Graduate School

Literatures in contacts

This course is part of the programme:
Humanities (Third level)

Objectives and competences

Students will obtain knowledge of the possibilities of transcending the traditional model of literary history and literary criticism. They will be able to transfer theoretical knowledge into interpretations of literary texts, or upgrade it with their own theoretical contributions.

Prerequisites

Students interested in the course are expected to have previously acquired good knowledge in the field of literary studies (methodology, contemporary literary criticism, new approaches, literary classics). In order to take the final exam, the student has to actively participate during lectures and write a seminar assignment (30000 characters with spaces).

Content (Syllabus outline)

The issue of the traditional model of literary history, dominated by the national literatures and based on ethnic, linguistic and gender singularity, and the exclusion of the Other.

Literatures of small nations and minorities and their relation to domineering literatures.

Study of representations, constructs and (self)images of apparently homogenous national, ethnic and gender identity.

Inclusion of the new findings that uncover multiculturality in national literatures, mutual contacts and influences.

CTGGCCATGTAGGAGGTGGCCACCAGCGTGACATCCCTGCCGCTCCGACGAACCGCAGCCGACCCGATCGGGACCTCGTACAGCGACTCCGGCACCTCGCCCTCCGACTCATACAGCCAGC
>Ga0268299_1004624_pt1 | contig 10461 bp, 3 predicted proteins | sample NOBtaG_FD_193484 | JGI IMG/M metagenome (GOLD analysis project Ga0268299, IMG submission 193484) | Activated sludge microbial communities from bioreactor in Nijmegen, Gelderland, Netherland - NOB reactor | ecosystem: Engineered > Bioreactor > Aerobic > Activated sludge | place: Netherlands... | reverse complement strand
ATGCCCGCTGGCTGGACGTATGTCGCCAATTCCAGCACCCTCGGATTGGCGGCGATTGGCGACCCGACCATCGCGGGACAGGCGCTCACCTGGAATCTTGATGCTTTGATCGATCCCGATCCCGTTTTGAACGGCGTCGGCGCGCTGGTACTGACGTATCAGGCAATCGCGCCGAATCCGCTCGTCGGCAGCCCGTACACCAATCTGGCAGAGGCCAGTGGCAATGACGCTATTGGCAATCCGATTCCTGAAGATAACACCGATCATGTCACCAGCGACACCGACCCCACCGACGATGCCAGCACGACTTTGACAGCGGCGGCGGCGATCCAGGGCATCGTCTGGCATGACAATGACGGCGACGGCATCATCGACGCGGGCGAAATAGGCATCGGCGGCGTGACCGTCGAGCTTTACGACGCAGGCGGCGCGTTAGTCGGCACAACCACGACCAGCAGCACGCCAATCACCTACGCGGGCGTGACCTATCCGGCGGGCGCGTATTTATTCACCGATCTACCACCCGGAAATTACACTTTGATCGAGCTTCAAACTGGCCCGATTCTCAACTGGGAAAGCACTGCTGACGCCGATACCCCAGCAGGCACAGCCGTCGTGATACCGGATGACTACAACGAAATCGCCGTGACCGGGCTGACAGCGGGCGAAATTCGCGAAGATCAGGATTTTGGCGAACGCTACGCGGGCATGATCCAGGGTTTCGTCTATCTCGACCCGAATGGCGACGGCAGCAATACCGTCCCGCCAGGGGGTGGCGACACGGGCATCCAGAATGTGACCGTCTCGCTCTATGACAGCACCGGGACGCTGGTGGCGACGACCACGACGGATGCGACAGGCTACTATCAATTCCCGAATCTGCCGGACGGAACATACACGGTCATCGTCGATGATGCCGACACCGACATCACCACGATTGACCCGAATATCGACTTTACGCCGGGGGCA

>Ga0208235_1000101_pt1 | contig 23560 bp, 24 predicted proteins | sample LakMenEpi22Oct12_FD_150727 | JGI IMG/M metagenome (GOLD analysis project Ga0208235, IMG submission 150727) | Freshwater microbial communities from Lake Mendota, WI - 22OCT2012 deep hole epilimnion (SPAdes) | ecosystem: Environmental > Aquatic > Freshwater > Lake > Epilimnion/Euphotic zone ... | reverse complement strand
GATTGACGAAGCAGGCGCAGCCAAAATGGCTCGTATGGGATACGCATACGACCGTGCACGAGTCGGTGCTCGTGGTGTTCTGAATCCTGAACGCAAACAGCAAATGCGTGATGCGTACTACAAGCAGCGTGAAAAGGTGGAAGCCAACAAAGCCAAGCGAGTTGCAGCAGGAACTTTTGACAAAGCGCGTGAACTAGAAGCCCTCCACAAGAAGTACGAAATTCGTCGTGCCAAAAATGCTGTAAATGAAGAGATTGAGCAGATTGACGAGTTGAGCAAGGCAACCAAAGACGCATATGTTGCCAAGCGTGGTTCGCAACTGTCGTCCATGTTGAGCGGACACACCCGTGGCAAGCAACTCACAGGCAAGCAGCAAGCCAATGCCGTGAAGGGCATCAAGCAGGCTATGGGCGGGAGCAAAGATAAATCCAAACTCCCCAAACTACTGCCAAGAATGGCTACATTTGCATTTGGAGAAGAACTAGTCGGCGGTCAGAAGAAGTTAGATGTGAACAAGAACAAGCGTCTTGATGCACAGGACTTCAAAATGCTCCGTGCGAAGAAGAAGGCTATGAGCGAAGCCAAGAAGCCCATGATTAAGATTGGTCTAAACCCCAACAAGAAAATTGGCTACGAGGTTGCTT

Case studies of transnational writings.

Echos of identity categories in literary texts: language, ethnicity, gender, race, class, sexuality etc.

The problem of borders and bounderies, literary geography.

The future of literary science in the context of transnationalism.

The course is linked to the following courses: Literary imagology, Literature and cultural nationalism in Europe, Translation as a means of transcultural communication, and Crossing the borders: literary journalism as a transnational and trans-generic discourse.

Intended learning outcomes

Students will be expected to write a scientific paper in which they would independently apply the knowledge obtained during the course.

Good knowledge of new findings, concepts and methods in literary studies, understanding the causes of their origin, and the ability to transfer the theoretical concepts into one’s work on literary texts.

Readings

  • Benedict Anderson: Imagined Communities: Reflections on the Origin and Spread of Nationalism, rev.ed. London: Verso, 19919.
  • Homi K. Bhaba: The Location of Culture. New York: Routledge, 1993.
  • Rosi Braidotti: Nomadic Subjects, Embodiment and Sexual Difference in Contemporary Feminist Theory, Columbia University Press, New York, 1994.
  • Judith Butler: Bodies That Matter. New York: Routledge, 1993.
  • Margaret J. M. Ezell: Writing Women’s Literary History. Baltimore: Johns Hoskins University Press, 1993.
  • Sandra Harding: Is Science Multicultural? Postcolonialisms, Feminisms, and Epistemologies, Indiana University Press, 1998.
  • Linda Hutceheon in Mario J. Valdés: Rethinking Literary History. A Dialogue on Theory. Oxford, New York: University Press, 2002.
  • Karen R. Lawrence (ed.): Decolonizing Tradition: New Views of Twentieth-Century “British” Literary Canons. Urbana: University of Illinois Press, 1993.